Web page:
The ICRC has a longstanding policy of avoiding media and directly engaging with governments.
Besides the livelihood support programme and assistance to prisoners’ families, the ICRC organised training for health professionals of the Jammu and Kashmir government. In the past, the organisation trained hundreds of junior security officers, media professionals and rights activists to human rights during dozens of seminars. During emergencies like 2005 earthquake and 2014 floods, the ICRC also carried out relief missions.
The August 5 decision has left unaffected only the working of the two ICRC-funded artificial limb centres in Srinagar and Jammu cities.
Jail visits and meetings with government officials were primarily conducted by ICRC’s foreign staffers, who would often travel from its office in New Delhi to Kashmir. But only Kashmiri and Indian employees have been operating the offices since the BJP government stopped issuing visas to its foreign staff.
The ruling right-wing perceives NGOs as an impediment to its vision of nation building and economic growth. In February 2016, Indian Prime Minister Narendra Modi had said NGOs were acting as fronts for foreign lobby organisations or terrorist groups conspiring to destabilise India and defame him.
At least 25 Indian NGOs have lost licences to receive international funding because of their “anti-national” activities and thousands others for failing to renew licences.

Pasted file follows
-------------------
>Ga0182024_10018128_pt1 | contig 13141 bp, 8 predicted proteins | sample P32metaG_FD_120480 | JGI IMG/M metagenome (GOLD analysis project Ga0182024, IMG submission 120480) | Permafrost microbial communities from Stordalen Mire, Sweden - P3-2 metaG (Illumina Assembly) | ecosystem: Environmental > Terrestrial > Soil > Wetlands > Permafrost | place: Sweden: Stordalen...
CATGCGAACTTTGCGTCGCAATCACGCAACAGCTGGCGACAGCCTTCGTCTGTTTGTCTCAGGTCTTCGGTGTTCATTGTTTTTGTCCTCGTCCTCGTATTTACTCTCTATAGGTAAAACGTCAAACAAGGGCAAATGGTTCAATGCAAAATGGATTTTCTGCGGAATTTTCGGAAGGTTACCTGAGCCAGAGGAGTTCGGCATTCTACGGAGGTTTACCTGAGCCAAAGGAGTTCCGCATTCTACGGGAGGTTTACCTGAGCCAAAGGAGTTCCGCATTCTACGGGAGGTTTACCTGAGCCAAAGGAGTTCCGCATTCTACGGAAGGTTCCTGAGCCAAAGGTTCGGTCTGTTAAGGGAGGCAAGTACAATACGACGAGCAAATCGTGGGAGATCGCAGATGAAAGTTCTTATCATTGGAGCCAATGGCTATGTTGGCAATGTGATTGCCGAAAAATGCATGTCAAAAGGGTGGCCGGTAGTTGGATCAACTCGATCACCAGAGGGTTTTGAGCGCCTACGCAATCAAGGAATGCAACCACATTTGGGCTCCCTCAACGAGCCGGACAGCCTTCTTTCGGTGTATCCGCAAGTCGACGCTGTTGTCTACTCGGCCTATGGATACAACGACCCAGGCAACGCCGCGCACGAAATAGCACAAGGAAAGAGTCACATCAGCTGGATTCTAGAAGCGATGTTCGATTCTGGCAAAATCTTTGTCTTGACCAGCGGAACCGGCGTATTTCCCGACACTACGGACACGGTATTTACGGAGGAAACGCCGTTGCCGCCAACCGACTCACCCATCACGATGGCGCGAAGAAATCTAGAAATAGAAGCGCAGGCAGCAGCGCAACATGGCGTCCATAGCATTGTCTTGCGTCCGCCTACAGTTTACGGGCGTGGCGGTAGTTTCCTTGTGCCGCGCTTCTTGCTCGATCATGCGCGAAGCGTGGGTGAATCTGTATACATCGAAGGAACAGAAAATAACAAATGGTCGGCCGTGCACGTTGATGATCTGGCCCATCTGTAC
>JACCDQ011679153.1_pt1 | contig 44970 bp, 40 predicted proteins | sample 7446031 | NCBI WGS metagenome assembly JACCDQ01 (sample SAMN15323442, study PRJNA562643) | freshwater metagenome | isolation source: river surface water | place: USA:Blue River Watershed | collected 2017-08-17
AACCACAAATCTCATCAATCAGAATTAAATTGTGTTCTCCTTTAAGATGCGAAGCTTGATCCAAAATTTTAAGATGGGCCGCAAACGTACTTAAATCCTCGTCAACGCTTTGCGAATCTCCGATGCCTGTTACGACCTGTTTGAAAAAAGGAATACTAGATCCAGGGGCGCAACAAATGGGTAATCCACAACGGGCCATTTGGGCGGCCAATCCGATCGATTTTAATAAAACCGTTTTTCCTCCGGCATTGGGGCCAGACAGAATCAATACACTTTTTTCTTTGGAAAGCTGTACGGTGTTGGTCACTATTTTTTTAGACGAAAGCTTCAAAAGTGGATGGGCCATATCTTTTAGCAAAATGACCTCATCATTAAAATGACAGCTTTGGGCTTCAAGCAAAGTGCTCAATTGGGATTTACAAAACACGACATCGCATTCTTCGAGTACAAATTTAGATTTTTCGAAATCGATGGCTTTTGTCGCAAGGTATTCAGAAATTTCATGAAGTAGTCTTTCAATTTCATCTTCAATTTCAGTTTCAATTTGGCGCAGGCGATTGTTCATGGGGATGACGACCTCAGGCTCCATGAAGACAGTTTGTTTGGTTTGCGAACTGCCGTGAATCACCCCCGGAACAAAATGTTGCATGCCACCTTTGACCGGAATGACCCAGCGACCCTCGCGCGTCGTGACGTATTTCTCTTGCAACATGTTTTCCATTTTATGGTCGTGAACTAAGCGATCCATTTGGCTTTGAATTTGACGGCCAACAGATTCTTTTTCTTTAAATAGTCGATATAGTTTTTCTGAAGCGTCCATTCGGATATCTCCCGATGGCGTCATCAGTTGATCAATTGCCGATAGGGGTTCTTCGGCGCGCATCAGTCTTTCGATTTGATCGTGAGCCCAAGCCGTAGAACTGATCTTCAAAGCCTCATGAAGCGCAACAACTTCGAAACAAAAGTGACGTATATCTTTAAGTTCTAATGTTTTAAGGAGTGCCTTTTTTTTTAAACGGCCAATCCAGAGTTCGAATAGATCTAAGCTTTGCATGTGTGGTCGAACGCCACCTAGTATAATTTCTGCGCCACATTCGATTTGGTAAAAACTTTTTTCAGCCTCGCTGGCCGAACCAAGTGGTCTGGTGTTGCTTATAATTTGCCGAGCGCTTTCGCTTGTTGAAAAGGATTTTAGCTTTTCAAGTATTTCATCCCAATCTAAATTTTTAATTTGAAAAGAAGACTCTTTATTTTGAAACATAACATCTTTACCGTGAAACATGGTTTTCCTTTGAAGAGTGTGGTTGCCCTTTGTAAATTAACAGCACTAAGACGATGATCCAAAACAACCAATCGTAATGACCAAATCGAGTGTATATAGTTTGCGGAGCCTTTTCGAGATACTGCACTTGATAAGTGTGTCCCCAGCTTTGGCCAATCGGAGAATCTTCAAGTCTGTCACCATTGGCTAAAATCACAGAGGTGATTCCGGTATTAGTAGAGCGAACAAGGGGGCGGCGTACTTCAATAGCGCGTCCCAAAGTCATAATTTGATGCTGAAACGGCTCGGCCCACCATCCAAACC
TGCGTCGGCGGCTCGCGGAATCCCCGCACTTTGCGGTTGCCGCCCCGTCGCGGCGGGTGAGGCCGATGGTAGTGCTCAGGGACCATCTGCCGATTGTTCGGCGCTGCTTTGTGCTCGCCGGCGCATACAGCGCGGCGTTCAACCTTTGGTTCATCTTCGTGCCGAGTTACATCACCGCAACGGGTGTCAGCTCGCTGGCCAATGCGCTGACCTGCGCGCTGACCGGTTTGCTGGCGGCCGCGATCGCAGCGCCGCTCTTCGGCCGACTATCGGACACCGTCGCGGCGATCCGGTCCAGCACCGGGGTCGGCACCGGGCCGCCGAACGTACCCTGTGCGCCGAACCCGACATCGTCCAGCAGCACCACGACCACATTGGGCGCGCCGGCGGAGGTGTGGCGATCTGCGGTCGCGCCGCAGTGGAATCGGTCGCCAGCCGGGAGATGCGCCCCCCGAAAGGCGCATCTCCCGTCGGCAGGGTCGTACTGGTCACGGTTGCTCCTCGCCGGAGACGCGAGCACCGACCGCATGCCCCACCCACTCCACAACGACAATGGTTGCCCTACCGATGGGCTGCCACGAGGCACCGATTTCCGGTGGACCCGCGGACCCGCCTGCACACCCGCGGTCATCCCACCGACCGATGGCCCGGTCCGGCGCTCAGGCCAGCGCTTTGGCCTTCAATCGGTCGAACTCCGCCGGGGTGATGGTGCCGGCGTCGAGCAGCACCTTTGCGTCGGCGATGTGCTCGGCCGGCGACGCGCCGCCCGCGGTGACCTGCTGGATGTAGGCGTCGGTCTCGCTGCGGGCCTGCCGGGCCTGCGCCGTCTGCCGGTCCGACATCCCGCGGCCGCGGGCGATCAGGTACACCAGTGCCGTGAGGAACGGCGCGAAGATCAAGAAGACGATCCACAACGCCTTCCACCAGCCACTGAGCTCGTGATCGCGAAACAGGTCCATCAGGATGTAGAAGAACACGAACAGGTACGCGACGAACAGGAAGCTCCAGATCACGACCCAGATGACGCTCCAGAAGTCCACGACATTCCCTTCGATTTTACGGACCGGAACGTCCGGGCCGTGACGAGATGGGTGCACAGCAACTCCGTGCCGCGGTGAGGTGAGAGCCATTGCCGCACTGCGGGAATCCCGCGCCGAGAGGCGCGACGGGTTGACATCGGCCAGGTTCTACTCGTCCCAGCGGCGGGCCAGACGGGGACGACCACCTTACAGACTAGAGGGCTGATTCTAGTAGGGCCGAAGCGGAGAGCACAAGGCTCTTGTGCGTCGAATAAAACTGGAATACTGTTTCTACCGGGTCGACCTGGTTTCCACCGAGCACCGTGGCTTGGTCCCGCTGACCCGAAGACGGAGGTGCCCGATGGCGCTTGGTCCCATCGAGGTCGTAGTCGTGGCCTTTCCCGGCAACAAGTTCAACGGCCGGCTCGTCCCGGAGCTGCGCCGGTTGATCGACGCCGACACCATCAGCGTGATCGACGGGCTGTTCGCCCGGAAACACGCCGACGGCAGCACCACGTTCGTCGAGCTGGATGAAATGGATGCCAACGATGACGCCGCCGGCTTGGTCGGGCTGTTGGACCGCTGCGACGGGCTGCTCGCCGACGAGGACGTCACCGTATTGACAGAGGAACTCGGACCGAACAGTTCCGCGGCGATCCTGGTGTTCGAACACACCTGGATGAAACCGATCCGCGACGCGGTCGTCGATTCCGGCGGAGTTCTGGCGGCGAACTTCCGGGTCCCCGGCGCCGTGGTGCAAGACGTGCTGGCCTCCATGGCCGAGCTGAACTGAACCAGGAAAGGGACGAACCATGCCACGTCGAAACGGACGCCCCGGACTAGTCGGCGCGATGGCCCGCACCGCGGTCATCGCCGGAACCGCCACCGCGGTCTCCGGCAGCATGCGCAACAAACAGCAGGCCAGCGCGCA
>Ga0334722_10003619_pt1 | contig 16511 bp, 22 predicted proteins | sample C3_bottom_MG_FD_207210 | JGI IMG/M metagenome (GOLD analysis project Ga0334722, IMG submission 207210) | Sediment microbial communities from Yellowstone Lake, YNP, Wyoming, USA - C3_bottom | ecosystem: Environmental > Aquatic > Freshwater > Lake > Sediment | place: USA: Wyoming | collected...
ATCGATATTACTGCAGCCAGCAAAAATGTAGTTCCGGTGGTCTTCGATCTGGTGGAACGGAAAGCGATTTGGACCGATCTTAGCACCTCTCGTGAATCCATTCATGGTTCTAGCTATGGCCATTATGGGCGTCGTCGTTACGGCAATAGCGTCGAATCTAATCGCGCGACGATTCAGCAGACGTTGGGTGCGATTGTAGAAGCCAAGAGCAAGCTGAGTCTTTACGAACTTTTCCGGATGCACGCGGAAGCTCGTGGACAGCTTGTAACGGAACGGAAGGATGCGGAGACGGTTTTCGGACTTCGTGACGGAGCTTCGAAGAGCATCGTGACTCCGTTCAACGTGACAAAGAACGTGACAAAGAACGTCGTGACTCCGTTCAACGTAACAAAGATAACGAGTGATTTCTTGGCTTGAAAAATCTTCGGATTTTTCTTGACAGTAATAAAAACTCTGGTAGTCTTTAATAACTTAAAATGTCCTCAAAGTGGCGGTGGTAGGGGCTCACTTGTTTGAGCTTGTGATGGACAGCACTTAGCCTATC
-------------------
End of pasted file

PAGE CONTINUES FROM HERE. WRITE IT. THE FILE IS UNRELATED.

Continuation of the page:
But governments of all hues have been uneasy about the presence of international organisations in Kashmir because unsavoury details about India’s brutal anti-insurgency war had been exposed to international scrutiny.
WikiLeaks in 2010 revealed that US diplomats in Delhi had been briefed by the ICRC staff about the use of electrocution, beatings and sexual humiliation against hundreds of Kashmiri detainees.
An April 2005 cable from the US embassy in Delhi had reported that the ICRC had become frustrated with the Indian government for not acting to halt the "continued ill-treatment of detainees".
ICRC staff had told the US diplomats that between 2002 and 2004, they had met 1,491 Kashmiri detainees in 177 detention centres in Jammu and Kashmir and elsewhere.
Of the 1,296 inmates interviewed privately, 852 reported ill treatment, 171 described being beaten and 681 said they had been subjected to one or more of six forms of torture: electric shocks, being suspended from the ceiling, their muscles crushed in their legs by prison personnel sitting on a bar placed across their thighs, stretched by being ‘split 180 degrees’, water and ‘sexual’ assault’.
The ICRC was the first major international organisation to enter Kashmir. Medicins Sans Frontieres (MSF) Holland, Save the Children and Action Aid International followed. MSF had to face the government’s ire for releasing a comprehensive report documenting the trauma suffered by nearly the entire Kashmiri population While the ICRC works with local Red Cross societies in India, the MSF, Save the Children and Action Aid now have Indian chapters.